Collective Redundancies: What are Your Rights as an Employee? – Part 2
18 November 2013 by Marketing Team
Consultation should then take place with a view to reaching an agreement on a number of subjects including avoiding the dismissals, reducing the number of employees to be dismissed and mitigating the consequences of the dismissals. The employer is not placed under a duty to reach agreements during the consultation process, however, it must approach the consultation with a view to reaching agreement. Consultation should therefore be open-minded and should be conducted before the redundancies are due to take place.
The minimum requirements for the consultation period are usually as follows:
- Where the employer is proposing to dismiss 100 or more employees at one establishment within a 90-day period, consultation must begin at least 45 days before the first dismissal takes effect (this reduced from 90 days on 6 April 2013).
- Where the employer is proposing to dismiss between 20 and 99 employees in a 90-day period, consultation must begin at least 30 days before the first dismissal takes effect.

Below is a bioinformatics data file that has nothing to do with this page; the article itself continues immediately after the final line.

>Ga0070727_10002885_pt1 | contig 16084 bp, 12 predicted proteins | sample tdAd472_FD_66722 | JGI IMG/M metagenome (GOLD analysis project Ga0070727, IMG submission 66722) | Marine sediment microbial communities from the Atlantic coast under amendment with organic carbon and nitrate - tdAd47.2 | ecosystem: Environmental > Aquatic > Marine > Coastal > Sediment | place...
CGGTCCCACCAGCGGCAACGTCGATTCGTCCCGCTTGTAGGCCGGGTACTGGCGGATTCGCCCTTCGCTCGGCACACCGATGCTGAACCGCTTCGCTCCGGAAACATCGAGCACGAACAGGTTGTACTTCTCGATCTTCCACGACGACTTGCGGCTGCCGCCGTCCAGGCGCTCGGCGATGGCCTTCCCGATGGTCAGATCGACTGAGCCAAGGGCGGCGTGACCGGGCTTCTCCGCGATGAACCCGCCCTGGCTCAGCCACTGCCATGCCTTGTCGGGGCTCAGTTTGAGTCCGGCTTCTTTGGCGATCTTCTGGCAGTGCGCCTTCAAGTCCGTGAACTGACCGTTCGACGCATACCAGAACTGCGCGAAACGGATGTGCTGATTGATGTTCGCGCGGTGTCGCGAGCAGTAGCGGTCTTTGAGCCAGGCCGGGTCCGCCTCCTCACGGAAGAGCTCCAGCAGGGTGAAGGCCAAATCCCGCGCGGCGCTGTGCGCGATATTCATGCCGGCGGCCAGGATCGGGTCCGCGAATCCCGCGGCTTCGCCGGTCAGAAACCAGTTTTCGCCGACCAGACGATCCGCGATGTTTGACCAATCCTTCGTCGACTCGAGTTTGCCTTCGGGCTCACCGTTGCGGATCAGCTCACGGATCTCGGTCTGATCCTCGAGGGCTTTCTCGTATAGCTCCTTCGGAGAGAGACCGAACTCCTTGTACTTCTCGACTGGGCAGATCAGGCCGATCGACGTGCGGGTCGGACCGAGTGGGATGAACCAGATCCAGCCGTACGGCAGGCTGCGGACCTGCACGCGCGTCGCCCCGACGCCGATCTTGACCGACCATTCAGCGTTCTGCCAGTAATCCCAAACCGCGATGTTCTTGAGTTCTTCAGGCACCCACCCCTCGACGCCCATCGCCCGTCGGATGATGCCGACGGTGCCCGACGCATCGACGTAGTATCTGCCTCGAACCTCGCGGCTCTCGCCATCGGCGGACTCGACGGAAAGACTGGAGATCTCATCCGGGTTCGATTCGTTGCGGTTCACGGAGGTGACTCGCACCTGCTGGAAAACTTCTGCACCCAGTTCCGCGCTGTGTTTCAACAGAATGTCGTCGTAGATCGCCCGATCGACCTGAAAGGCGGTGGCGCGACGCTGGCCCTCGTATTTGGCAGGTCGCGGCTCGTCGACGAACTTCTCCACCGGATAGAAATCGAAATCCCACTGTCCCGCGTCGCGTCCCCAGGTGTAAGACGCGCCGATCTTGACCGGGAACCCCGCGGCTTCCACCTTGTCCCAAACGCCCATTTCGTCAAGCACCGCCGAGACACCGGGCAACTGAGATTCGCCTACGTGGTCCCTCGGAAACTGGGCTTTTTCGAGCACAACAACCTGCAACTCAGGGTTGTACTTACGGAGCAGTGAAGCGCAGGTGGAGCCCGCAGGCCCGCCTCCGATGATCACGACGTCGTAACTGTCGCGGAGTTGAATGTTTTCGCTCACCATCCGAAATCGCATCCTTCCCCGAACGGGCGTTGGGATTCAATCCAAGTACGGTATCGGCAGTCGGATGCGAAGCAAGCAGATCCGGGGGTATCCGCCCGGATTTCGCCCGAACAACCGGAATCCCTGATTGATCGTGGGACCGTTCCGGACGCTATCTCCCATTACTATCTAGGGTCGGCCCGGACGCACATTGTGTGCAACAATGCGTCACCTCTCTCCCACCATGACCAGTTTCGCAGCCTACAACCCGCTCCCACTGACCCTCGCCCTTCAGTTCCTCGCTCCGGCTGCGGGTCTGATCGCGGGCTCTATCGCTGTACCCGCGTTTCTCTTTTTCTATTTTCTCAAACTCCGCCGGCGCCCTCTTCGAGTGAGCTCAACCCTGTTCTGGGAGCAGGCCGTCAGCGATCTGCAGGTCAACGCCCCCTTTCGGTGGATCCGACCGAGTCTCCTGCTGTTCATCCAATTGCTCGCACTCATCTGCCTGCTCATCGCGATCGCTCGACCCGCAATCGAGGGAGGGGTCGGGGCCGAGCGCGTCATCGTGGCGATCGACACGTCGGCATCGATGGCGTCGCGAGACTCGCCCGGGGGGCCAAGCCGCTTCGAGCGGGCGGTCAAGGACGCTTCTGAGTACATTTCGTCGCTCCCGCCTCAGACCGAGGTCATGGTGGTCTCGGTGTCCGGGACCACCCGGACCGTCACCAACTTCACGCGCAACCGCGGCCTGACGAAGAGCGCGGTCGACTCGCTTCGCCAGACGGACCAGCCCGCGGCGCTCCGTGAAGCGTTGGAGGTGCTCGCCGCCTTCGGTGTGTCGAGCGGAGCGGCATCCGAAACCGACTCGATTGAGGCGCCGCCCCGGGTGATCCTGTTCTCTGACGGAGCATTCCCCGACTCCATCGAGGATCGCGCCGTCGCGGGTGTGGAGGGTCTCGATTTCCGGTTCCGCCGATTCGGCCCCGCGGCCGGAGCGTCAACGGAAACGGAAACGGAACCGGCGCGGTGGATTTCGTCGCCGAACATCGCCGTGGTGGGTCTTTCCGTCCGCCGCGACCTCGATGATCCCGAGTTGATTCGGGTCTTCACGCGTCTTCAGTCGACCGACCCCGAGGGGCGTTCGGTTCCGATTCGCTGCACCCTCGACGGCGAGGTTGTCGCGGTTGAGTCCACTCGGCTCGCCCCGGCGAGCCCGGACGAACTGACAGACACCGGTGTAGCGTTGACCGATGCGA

Whilst the above is a minimum requirement, the overriding objective of the whole process is that consultation should take place in “good time” before any redundancies take effect. Therefore, neither time periods are set in stone, although we often find that employees will choose to prolong the consultation process for at least as long as the above requirements.
Breach of the Duty to Consult
An employee’s complaint about any breach of the duty to consult should be heard by an Employment Tribunal. Before filing any claim, it is advised that you obtain advice from a specialist employment solicitor.
A claim can be brought before the last of the proposed dismissals takes effect or within the period of three months starting with the day on which the last dismissal occurs.
Fisher Jones Greenwood is rated as a Top Tier regional Employment Law practice by the Legal 500. Our specialist employment solicitor Beth Baird is able to advise on the further complexities that arise from collective redundancy procedures. The above information is intended to present a rough outline of your rights as an employee. If you believe that your employer has failed in its obligation to collectively consult then you should seek the advice of a solicitor. Beth Baird can be reached by phone on 01206 835230 or by email at email@example.com.